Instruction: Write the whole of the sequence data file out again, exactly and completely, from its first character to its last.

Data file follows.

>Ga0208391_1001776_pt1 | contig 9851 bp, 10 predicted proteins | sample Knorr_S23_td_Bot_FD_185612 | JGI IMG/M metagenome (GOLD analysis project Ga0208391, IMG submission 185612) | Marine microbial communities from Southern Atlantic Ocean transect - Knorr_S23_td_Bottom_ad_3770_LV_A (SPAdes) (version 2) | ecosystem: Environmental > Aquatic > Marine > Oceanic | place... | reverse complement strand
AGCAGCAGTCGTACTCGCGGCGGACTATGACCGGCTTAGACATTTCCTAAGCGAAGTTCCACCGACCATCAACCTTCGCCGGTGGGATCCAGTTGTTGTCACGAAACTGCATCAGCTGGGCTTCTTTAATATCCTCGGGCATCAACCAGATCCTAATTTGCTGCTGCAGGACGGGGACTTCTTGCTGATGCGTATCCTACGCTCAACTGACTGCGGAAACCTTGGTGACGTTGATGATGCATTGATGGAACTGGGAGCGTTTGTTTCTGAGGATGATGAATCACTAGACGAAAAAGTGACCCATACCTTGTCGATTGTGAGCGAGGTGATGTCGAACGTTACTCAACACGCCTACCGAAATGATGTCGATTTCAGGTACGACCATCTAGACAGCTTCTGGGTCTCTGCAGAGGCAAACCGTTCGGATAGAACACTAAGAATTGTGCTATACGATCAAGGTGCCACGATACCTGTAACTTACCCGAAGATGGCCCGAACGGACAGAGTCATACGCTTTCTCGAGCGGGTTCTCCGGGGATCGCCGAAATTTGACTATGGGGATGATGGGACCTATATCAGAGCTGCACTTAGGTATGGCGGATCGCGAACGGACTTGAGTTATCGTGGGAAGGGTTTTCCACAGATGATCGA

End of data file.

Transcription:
>Ga0208391_1001776_pt1 | contig 9851 bp, 10 predicted proteins | sample Knorr_S23_td_Bot_FD_185612 | JGI IMG/M metagenome (GOLD analysis project Ga0208391, IMG submission 185612) | Marine microbial communities from Southern Atlantic Ocean transect - Knorr_S23_td_Bottom_ad_3770_LV_A (SPAdes) (version 2) | ecosystem: Environmental > Aquatic > Marine > Oceanic | place... | reverse complement strand
AGCAGCAGTCGTACTCGCGGCGGACTATGACCGGCTTAGACATTTCCTAAGCGAAGTTCCACCGACCATCAACCTTCGCCGGTGGGATCCAGTTGTTGTCACGAAACTGCATCAGCTGGGCTTCTTTAATATCCTCGGGCATCAACCAGATCCTAATTTGCTGCTGCAGGACGGGGACTTCTTGCTGATGCGTATCCTACGCTCAACTGACTGCGGAAACCTTGGTGACGTTGATGATGCATTGATGGAACTGGGAGCGTTTGTTTCTGAGGATGATGAATCACTAGACGAAAAAGTGACCCATACCTTGTCGATTGTGAGCGAGGTGATGTCGAACGTTACTCAACACGCCTACCGAAATGATGTCGATTTCAGGTACGACCATCTAGACAGCTTCTGGGTCTCTGCAGAGGCAAACCGTTCGGATAGAACACTAAGAATTGTGCTATACGATCAAGGTGCCACGATACCTGTAACTTACCCGAAGATGGCCCGAACGGACAGAGTCATACGCTTTCTCGAGCGGGTTCTCCGGGGATCGCCGAAATTTGACTATGGGGATGATGGGACCTATATCAGAGCTGCACTTAGGTATGGCGGATCGCGAACGGACTTGAGTTATCGTGGGAAGGGTTTTCCACAGATGATCGA